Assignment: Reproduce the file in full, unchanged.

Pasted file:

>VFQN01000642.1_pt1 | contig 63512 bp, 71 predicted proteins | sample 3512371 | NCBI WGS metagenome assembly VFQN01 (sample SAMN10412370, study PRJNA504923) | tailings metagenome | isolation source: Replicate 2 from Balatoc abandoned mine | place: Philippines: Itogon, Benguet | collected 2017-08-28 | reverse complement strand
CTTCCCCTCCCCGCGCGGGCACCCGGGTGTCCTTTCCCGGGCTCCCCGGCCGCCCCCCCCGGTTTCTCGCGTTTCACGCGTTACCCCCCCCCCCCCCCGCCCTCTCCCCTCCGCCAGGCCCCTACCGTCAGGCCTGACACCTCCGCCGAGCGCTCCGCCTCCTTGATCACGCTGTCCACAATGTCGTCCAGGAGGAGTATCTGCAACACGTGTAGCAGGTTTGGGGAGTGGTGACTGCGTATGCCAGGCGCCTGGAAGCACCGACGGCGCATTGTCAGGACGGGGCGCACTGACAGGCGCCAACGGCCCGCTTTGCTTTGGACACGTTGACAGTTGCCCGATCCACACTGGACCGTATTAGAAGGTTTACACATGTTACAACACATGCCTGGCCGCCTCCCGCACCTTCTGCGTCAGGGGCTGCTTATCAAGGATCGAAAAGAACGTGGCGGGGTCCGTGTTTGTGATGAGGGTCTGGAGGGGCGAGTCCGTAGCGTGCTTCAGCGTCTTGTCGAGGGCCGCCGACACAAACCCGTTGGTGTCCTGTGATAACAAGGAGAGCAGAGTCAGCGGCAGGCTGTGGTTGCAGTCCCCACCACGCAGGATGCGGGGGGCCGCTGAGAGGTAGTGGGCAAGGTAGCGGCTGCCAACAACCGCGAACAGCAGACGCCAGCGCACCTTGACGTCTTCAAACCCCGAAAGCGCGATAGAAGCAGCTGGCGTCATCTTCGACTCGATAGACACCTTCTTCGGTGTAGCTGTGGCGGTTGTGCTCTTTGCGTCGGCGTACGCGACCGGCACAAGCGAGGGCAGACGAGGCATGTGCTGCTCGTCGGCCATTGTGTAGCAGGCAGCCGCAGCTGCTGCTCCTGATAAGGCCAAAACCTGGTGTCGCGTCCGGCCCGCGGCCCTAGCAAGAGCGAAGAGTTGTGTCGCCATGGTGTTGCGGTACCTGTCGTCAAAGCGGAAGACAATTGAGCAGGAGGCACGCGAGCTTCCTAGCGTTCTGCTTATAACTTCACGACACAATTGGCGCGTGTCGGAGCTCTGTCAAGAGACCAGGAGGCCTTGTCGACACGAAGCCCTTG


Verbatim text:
>VFQN01000642.1_pt1 | contig 63512 bp, 71 predicted proteins | sample 3512371 | NCBI WGS metagenome assembly VFQN01 (sample SAMN10412370, study PRJNA504923) | tailings metagenome | isolation source: Replicate 2 from Balatoc abandoned mine | place: Philippines: Itogon, Benguet | collected 2017-08-28 | reverse complement strand
CTTCCCCTCCCCGCGCGGGCACCCGGGTGTCCTTTCCCGGGCTCCCCGGCCGCCCCCCCCGGTTTCTCGCGTTTCACGCGTTACCCCCCCCCCCCCCCGCCCTCTCCCCTCCGCCAGGCCCCTACCGTCAGGCCTGACACCTCCGCCGAGCGCTCCGCCTCCTTGATCACGCTGTCCACAATGTCGTCCAGGAGGAGTATCTGCAACACGTGTAGCAGGTTTGGGGAGTGGTGACTGCGTATGCCAGGCGCCTGGAAGCACCGACGGCGCATTGTCAGGACGGGGCGCACTGACAGGCGCCAACGGCCCGCTTTGCTTTGGACACGTTGACAGTTGCCCGATCCACACTGGACCGTATTAGAAGGTTTACACATGTTACAACACATGCCTGGCCGCCTCCCGCACCTTCTGCGTCAGGGGCTGCTTATCAAGGATCGAAAAGAACGTGGCGGGGTCCGTGTTTGTGATGAGGGTCTGGAGGGGCGAGTCCGTAGCGTGCTTCAGCGTCTTGTCGAGGGCCGCCGACACAAACCCGTTGGTGTCCTGTGATAACAAGGAGAGCAGAGTCAGCGGCAGGCTGTGGTTGCAGTCCCCACCACGCAGGATGCGGGGGGCCGCTGAGAGGTAGTGGGCAAGGTAGCGGCTGCCAACAACCGCGAACAGCAGACGCCAGCGCACCTTGACGTCTTCAAACCCCGAAAGCGCGATAGAAGCAGCTGGCGTCATCTTCGACTCGATAGACACCTTCTTCGGTGTAGCTGTGGCGGTTGTGCTCTTTGCGTCGGCGTACGCGACCGGCACAAGCGAGGGCAGACGAGGCATGTGCTGCTCGTCGGCCATTGTGTAGCAGGCAGCCGCAGCTGCTGCTCCTGATAAGGCCAAAACCTGGTGTCGCGTCCGGCCCGCGGCCCTAGCAAGAGCGAAGAGTTGTGTCGCCATGGTGTTGCGGTACCTGTCGTCAAAGCGGAAGACAATTGAGCAGGAGGCACGCGAGCTTCCTAGCGTTCTGCTTATAACTTCACGACACAATTGGCGCGTGTCGGAGCTCTGTCAAGAGACCAGGAGGCCTTGTCGACACGAAGCCCTTG